One of the major things that keep us from colonizing space is oxygen. Other planets don't have that much of it, and we really need it. But when did we first learn exactly what it took to keep us breathing?
Human beings have had a notion that it takes more than just "air" to keep them alive ever since they discovered fire. It probably didn't take too long for them to understand that a fire in an enclosed space didn't really use up the air itself, but certainly used up something in the air that they desperately needed. They might have even known that too many people breathing in an enclosed space would do the same. But it took a surprisingly long time to separate oxygen from all the other parts of air that don't keep us alive.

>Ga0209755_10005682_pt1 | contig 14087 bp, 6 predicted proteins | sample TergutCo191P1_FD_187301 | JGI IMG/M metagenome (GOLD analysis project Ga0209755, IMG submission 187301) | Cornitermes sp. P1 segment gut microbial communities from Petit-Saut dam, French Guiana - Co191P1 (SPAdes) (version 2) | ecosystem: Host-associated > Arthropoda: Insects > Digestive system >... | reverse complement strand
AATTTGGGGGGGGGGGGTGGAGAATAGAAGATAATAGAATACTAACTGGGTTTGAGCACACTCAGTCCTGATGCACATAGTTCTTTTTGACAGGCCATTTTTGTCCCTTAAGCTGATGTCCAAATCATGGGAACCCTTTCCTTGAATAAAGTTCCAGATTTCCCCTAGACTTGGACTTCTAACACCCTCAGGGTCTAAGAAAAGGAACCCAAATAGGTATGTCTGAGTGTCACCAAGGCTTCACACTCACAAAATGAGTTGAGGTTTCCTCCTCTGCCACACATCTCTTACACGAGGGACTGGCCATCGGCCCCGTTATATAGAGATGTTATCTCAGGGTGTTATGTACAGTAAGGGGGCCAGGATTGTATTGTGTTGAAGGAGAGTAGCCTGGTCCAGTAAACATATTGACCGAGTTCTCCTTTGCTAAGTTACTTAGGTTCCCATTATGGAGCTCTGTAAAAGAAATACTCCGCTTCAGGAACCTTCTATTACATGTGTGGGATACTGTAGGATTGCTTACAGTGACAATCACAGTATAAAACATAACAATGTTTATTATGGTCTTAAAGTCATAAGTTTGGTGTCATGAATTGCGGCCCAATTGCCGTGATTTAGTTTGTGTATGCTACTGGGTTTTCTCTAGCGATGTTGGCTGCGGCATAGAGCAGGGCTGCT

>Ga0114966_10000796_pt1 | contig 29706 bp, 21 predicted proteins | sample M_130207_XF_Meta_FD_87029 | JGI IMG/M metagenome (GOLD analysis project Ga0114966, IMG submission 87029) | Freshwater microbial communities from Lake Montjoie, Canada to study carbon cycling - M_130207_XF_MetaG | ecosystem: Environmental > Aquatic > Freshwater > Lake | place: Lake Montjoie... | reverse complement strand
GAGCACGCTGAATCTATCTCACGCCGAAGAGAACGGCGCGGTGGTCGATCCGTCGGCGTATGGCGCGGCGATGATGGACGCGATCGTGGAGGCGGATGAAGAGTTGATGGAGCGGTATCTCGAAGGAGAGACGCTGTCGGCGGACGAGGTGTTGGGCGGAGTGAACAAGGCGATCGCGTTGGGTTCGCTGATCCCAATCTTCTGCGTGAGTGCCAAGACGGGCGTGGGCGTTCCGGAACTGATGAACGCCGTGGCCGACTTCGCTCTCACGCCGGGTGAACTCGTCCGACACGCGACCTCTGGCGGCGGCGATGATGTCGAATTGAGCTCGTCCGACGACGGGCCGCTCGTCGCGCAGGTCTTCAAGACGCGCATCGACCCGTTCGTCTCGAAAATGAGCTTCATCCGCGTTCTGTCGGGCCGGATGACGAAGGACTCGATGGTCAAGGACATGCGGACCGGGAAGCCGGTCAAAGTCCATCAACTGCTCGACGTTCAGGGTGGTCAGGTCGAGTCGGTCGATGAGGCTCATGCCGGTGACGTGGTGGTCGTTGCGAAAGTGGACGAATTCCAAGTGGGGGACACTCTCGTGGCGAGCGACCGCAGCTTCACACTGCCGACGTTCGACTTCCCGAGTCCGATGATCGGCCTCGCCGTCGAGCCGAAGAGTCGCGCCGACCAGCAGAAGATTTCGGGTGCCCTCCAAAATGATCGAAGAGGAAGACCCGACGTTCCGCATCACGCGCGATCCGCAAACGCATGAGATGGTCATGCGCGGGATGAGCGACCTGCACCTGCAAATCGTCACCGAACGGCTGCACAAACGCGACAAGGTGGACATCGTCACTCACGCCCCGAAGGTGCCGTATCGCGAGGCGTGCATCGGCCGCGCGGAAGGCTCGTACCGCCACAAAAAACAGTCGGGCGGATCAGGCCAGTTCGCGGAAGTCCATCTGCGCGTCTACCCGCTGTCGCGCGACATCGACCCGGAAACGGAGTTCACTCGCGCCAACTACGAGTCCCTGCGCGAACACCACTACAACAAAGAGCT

Oxygen has a complicated parentage, with multiple scientists discovering more or less independently around the same time period. Only one of those three, Joseph Priestley, made the connection between oxygen and living organisms, though. He was also the inventor of laughing gas, and tested many of the various chemicals he created or liberated on himself first, so he may have noticed himself energized after an extended period of exposure to high levels of oxygen. Perhaps that's why he chose to push the experiment further.
The newly liberated gas, which he made by exposing mercuric oxide to sunlight, he called dephlogisticated air. Being a reckless early chemist, he decided to pump some of this air into a container with a candle. The candle burned brighter. He pumped it into areas with mice, and noticed that the mice were more lively and lived longer. The connection between the candle flame and the living beings was made, he published his results in 1775, and at last the population of the world knew exactly what it had been breathing all this time.